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Anesthesia: Questions and answers

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What is anesthesia?

Anesthesia (an-ess-thee-zha) is medicine given before a medical procedure to help your child fall deeply asleep and feel no pain. This is also called "general anesthesia" because it affects the whole body. "Local anesthesia" is used only on certain parts of the body.

How can I prepare my child for anesthesia?

First, be aware of your own feelings; many parents are nervous. It helps to remember the purpose of anesthesia, and that the staff at Children's are specialists in giving anesthesia to children.

Anesthesia is best described to a young child as "a medicine to help you sleep so you don’t feel anything during the procedure." A nurse, child life specialist, and the anesthesia team will meet with you before your child’s procedure to help prepare all of you, and to answer your questions.

Even with preparation, some children are very nervous about anesthesia. If so, medicine is available to help them relax. This medicine can be given after the anesthesiologist (the doctor who gives the anesthesia) assesses your child. If there is a medical reason not to give your child this relaxing medicine, the staff will offer other suggestions.

May I be with my child when anesthesia is started?

Sometimes. After talking with you, the anesthesiologist will decide what will be safest and medically best for your child when starting the anesthesia (this is called the "induction"). The anesthesiologist will consider such factors as your child’s age and developmental needs, and your own desire to participate.

How will my child react to anesthesia?

Children can have different reactions to anesthesia. Age, developmental stage, temperament, and past medical experience all affect how they can react. These issues help the anesthesiologist decide where and how to give it.

Generally, children younger than 12 months will be carried directly to the operating room by the anesthesiologist and nurse anesthetist, while the parents are escorted to the waiting room.

For children 1 to 10 years old, parents may be invited to be present while their child falls asleep. Unlike most adults, children often begin their anesthesia by breathing the medicine through a mask. (For most young children this method works better than inserting an IV—a tube in the vein—to give the anesthesia.)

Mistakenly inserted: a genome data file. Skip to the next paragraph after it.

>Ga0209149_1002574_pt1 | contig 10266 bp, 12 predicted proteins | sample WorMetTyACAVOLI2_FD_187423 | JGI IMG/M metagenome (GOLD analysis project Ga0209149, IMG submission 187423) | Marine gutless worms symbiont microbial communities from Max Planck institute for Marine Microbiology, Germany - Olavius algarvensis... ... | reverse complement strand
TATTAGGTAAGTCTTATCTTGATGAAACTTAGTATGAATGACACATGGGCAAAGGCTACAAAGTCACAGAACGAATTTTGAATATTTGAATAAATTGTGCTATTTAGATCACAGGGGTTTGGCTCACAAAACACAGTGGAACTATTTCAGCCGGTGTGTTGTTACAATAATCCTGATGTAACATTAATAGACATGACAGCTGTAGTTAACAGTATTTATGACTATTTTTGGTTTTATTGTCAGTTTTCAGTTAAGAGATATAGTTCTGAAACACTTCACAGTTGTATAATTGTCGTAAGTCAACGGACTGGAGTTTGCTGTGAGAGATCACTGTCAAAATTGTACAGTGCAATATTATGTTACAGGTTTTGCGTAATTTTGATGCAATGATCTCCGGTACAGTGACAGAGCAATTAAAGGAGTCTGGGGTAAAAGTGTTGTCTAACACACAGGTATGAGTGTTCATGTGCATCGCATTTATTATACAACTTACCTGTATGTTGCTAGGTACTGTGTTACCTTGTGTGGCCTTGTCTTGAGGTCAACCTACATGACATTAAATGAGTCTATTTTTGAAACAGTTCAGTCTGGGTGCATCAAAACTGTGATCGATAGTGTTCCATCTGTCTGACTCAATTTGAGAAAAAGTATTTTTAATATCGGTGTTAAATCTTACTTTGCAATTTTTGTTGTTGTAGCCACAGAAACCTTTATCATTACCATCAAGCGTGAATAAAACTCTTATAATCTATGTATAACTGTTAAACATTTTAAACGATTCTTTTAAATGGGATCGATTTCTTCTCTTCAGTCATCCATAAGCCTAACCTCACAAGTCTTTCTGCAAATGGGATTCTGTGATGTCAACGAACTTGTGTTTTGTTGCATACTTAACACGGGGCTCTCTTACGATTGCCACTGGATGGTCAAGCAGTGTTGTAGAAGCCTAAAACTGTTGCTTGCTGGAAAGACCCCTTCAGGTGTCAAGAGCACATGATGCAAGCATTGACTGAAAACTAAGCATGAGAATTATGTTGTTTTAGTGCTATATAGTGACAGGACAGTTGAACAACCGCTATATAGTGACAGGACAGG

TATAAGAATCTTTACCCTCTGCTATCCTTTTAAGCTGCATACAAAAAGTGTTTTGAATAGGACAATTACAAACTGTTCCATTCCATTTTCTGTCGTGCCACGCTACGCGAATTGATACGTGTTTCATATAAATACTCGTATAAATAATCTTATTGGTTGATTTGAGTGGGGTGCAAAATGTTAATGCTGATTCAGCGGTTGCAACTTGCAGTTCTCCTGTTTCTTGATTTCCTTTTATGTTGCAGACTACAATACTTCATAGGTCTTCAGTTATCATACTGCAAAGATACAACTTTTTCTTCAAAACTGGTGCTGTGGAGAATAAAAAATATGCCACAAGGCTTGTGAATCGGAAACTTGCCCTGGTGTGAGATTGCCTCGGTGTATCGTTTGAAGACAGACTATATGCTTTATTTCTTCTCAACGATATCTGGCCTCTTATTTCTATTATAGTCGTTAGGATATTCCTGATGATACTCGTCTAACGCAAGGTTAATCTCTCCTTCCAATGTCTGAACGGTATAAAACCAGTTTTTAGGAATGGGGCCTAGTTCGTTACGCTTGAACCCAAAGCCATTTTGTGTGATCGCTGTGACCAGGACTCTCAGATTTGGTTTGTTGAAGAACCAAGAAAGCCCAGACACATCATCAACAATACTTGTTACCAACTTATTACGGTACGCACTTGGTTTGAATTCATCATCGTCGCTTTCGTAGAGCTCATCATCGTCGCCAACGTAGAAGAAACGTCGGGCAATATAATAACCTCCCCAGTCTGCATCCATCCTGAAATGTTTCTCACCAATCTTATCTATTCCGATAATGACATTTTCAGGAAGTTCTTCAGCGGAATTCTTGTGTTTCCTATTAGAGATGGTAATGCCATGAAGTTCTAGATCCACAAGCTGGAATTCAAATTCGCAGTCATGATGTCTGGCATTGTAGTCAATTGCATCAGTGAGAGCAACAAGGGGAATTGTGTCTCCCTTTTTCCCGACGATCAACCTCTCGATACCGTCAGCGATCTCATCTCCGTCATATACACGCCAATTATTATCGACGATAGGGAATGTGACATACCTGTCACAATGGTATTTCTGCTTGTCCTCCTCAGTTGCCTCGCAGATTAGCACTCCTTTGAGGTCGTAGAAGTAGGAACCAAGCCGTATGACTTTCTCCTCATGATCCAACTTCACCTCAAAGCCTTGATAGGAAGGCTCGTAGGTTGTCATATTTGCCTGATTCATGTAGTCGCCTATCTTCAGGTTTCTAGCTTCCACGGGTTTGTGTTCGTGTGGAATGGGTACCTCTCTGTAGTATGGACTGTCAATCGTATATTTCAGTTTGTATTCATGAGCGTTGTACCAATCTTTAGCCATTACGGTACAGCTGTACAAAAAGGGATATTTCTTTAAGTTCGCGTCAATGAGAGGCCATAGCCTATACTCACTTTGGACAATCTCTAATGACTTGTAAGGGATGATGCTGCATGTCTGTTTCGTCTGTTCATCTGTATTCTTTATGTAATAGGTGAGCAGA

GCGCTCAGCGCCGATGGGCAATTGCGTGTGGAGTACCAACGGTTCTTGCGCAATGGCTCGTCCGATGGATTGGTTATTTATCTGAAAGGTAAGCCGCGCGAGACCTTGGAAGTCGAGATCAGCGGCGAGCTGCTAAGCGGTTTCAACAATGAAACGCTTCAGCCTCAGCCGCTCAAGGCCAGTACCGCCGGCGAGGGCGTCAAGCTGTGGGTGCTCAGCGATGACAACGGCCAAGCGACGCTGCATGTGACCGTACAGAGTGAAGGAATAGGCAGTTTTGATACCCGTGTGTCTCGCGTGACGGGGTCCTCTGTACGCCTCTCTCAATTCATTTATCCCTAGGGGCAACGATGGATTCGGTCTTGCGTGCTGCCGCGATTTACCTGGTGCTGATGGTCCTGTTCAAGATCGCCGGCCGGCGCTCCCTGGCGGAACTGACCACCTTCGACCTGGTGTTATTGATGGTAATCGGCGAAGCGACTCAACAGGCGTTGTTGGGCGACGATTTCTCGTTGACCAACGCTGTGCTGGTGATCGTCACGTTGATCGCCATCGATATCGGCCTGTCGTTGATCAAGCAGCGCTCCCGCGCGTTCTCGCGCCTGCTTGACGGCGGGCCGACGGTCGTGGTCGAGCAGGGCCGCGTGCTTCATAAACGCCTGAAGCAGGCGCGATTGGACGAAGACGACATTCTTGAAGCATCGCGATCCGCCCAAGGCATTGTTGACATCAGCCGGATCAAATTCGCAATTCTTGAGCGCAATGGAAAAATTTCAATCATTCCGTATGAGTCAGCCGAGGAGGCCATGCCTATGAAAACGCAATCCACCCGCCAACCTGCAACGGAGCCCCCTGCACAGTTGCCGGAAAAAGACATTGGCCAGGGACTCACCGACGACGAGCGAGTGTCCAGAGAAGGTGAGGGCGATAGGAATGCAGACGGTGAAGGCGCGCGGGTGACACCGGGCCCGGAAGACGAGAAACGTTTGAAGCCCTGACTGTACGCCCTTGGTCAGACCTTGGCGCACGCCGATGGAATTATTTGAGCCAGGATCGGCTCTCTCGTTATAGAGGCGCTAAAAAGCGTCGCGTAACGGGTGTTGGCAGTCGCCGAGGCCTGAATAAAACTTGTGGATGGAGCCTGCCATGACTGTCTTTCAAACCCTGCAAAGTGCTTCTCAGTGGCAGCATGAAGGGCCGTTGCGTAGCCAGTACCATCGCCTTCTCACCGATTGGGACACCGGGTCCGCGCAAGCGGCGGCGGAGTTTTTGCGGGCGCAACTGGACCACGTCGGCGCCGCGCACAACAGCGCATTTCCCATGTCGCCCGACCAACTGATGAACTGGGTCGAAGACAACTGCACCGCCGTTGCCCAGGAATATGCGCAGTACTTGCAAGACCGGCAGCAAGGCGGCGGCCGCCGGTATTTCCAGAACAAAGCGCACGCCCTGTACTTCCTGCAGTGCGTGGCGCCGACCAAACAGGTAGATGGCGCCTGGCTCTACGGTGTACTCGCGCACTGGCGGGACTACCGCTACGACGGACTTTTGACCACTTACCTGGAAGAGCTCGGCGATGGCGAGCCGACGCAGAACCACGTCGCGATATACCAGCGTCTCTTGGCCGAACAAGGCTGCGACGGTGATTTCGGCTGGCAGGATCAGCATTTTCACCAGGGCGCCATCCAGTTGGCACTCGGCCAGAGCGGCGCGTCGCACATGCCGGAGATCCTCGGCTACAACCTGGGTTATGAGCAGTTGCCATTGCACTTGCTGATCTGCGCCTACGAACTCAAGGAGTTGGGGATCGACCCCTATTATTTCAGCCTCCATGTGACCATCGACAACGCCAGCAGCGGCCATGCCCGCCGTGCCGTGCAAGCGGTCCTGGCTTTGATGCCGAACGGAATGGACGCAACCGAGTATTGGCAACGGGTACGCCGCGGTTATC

During induction, toddlers or young children may be held on your lap. For larger children, it is safer to lie on the bed while falling asleep.

When using a mask, many children simply drift gently off to sleep. However, some may resist the mask being held on their face. Parents may be asked to "hug" their child in a way that limits their arm movement, letting the anesthesiologist hold the mask gently on the child’s face. A favorite song or rhyme can be soothing to your child.

It takes several minutes to fall completely asleep by breathing the anesthesia medicine. During the transition from awake to asleep, some children may squirm, make loud breathing sounds, and breathe rapidly and shallowly. Usually, breathing quiets and slows as the child falls more deeply asleep. Most children will look and feel limp, and their eyelids may not be totally closed. These changes may worry parents, but they are all normal.

For older children and children with certain medical issues, an IV catheter (small tube) is put in a vein to give the anesthesia medicine. This method usually works more quickly than the mask method. Medicine can be used to numb the skin before the IV is put in, if needed for comfort. See the education sheet, "Anesthetic cream."

What if I decide not to be present for the induction?

Parents are not required to be with their child when anesthesia is started. Sometimes parents feel more comfortable not being present. Your needs are important, too. Just let the anesthesiologist and nurse anesthetist know your wishes and they will be supportive of your choice.

If I've been present for induction before, may I be present again?

Each anesthesia experience is different. Some parents wish to be present again and others do not. A child's age, maturity, or changes in medical condition may call for a different approach. Again, your child’s anesthesiologist will decide if this is an option.

Which family members can be there?

If your child's anesthesia begins in the operating room, usually just one adult may be present. Siblings may not be present during induction.

When can I be with my child after the procedure?

After the procedure, your child will be moved to the post-anesthesia care unit (also called PACU, or recovery room). The anesthesia team will stay with your child until stable, and a PACU nurse will watch and care for your child.

*See Post Anesthesia Care Unit (PACU) information sheet*

How will my child feel after waking up from anesthesia?

Common feelings after anesthesia may last up to 24 hours, and may include:

  • sleepiness
  • upset stomach
  • dizziness
  • headache
  • sore throat
  • irritability
  • muscle aches

Use extra support when holding your child at first, as he or she may be less steady than usual.


This is not specific to your child but provides general information. Call your doctor or clinic if you have questions about your procedure.

Patient/Family Education
2525 Chicago Avenue South
Minneapolis, MN 55404

Last reviewed 8/2015 ©Copyright

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This page is not specific to your child, but provides general information on the topic above. If you have any questions, please call your clinic. For more reading material about this and other health topics, please call or visit Children's Minnesota Family Resource Center library, or visit

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